LAS VEGAS (Reuters) – Sony Corp Chief Executive Kazuo Hirai on Tuesday said he does not expect the November cyber-attack on the company’s film studio to have a significant financial impact, two weeks after the studio rolled out the movie at the heart of the attack.
The studio, Sony Pictures Entertainment, said separately that the film, “The Interview”, has generated revenue of $36 million.
Hirai told reporters at the Consumer Electronics Show in Las Vegas that he had signed off on all major decisions by the company in response to the attack, which the US government has blamed on North Korea.
Sony’s network was crippled by hackers as the company prepared to release “The Interview”, a comedy about a fictional plot to assassinate North Korean leader Kim Jong-Un. The attack was followed by online leaks of unreleased movies and e-mails that caused embarrassment to executives.
“We are still reviewing the effects of the cyber-attack,” Hirai told reporters. “However, I do not see it as something that will cause a material upheaval on Sony Pictures business operations, basically, in terms of results for the current fiscal year.”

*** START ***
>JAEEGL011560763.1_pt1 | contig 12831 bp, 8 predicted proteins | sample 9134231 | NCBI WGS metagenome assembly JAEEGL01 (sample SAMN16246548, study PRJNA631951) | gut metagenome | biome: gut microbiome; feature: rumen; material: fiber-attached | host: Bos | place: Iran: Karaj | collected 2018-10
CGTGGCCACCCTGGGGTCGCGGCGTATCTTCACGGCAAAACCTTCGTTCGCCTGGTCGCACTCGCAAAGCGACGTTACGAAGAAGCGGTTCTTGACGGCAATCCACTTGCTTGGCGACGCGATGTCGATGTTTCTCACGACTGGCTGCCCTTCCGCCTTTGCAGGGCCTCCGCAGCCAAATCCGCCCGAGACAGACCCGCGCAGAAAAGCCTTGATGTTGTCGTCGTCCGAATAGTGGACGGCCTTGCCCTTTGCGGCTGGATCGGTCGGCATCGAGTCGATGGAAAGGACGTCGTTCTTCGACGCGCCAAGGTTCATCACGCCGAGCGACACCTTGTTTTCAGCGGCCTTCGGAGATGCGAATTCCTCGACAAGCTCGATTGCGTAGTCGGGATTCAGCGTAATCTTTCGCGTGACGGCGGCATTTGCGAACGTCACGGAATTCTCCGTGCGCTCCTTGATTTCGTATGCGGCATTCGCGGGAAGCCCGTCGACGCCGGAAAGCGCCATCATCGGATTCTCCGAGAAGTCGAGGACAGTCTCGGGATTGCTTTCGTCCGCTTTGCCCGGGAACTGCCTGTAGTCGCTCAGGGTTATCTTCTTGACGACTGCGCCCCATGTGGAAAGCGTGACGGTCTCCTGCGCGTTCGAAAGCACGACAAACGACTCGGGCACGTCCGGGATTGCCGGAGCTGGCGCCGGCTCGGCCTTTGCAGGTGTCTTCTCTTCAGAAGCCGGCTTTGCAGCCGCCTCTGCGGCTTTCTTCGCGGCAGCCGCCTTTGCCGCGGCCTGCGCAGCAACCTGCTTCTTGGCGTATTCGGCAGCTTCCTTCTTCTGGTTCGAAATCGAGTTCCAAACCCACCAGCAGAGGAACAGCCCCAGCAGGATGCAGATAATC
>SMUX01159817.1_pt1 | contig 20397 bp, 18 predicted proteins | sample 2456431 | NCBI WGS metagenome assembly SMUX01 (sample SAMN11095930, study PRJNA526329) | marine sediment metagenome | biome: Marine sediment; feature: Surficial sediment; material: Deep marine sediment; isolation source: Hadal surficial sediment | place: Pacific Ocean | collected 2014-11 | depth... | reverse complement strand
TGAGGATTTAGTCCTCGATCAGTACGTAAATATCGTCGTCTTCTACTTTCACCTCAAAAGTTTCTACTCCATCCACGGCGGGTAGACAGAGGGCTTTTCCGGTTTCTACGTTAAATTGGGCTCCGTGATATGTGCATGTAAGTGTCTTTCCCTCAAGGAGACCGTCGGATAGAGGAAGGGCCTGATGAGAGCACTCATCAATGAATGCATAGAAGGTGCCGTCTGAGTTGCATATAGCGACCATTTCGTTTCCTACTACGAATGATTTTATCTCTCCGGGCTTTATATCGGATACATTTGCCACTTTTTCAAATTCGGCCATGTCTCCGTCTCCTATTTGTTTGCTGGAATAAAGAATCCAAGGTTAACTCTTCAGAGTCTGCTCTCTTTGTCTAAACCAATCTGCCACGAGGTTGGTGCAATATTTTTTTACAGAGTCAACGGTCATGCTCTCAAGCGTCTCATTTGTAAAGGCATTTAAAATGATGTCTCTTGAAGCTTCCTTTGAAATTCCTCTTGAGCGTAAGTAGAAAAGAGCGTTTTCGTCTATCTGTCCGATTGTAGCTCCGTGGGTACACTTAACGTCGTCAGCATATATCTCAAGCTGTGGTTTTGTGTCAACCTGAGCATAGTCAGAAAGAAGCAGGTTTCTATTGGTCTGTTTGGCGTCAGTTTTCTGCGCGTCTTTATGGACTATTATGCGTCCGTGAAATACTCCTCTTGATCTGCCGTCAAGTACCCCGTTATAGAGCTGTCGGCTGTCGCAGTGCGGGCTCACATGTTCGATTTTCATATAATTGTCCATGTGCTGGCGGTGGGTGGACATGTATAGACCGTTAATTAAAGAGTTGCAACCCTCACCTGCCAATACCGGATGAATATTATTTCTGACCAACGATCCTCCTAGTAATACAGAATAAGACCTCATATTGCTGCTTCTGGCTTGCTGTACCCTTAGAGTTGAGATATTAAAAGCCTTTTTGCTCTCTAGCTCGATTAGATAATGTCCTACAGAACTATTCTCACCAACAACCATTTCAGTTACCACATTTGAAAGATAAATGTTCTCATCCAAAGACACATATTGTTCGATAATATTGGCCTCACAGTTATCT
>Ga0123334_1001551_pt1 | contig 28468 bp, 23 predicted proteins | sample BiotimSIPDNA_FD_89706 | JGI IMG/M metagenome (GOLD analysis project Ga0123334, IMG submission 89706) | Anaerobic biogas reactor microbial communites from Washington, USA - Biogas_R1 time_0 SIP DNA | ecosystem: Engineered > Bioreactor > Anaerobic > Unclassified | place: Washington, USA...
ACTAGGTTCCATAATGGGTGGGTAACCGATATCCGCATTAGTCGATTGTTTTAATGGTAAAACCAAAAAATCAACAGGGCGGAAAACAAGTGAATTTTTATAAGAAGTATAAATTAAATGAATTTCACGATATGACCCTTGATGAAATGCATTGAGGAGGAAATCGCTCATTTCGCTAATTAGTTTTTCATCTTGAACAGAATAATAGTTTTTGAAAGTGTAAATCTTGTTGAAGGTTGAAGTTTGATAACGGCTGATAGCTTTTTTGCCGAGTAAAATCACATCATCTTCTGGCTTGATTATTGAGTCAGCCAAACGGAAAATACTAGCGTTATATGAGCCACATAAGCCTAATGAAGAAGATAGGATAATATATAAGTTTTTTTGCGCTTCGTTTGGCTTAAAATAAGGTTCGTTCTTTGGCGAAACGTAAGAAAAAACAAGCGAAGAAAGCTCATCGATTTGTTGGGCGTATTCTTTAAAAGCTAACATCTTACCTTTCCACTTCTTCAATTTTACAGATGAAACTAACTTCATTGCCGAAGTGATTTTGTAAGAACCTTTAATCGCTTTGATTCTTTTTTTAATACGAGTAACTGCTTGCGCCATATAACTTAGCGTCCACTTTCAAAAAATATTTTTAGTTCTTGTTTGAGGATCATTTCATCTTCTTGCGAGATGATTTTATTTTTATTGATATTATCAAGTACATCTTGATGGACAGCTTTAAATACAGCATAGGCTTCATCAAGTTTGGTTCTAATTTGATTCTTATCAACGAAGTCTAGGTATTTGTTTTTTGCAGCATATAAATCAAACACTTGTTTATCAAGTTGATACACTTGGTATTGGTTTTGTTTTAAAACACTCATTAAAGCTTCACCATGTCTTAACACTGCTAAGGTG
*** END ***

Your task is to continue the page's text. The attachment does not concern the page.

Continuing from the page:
Sony Pictures said “The Interview,” which cost $44 million to make, has brought in $31 million in online, cable and satellite sales and was downloaded 4.3 million times between Dec 24 and Jan 4.
It has earned another $5 million at 580 independent theaters showing the movie in North America.
Sony’s unprecedented simultaneous release in cinemas and online came together after it canceled the planned Christmas Day wide release of “The Interview” because major movie theater chains refused to screen it following threats of violence from hackers opposed to the film. That decision drew pointed criticism, including from President Barack Obama, that Sony had caved to hackers.